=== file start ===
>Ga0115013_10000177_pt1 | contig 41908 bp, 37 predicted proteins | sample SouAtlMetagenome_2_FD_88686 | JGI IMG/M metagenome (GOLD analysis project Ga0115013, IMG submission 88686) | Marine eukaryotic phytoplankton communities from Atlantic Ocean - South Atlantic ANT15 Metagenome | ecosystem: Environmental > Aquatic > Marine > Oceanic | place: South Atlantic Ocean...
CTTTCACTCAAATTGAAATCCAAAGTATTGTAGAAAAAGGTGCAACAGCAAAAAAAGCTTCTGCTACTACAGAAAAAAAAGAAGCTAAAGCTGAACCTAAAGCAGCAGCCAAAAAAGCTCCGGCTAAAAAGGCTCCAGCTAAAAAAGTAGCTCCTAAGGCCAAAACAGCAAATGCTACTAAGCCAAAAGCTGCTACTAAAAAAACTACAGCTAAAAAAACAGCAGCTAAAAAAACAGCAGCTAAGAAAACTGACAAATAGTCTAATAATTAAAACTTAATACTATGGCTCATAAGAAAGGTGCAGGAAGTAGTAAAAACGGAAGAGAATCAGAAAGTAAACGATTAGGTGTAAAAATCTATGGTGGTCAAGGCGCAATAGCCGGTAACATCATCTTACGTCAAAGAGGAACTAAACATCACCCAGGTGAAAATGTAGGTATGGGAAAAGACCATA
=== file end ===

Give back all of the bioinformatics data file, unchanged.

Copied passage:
>Ga0115013_10000177_pt1 | contig 41908 bp, 37 predicted proteins | sample SouAtlMetagenome_2_FD_88686 | JGI IMG/M metagenome (GOLD analysis project Ga0115013, IMG submission 88686) | Marine eukaryotic phytoplankton communities from Atlantic Ocean - South Atlantic ANT15 Metagenome | ecosystem: Environmental > Aquatic > Marine > Oceanic | place: South Atlantic Ocean...
CTTTCACTCAAATTGAAATCCAAAGTATTGTAGAAAAAGGTGCAACAGCAAAAAAAGCTTCTGCTACTACAGAAAAAAAAGAAGCTAAAGCTGAACCTAAAGCAGCAGCCAAAAAAGCTCCGGCTAAAAAGGCTCCAGCTAAAAAAGTAGCTCCTAAGGCCAAAACAGCAAATGCTACTAAGCCAAAAGCTGCTACTAAAAAAACTACAGCTAAAAAAACAGCAGCTAAAAAAACAGCAGCTAAGAAAACTGACAAATAGTCTAATAATTAAAACTTAATACTATGGCTCATAAGAAAGGTGCAGGAAGTAGTAAAAACGGAAGAGAATCAGAAAGTAAACGATTAGGTGTAAAAATCTATGGTGGTCAAGGCGCAATAGCCGGTAACATCATCTTACGTCAAAGAGGAACTAAACATCACCCAGGTGAAAATGTAGGTATGGGAAAAGACCATA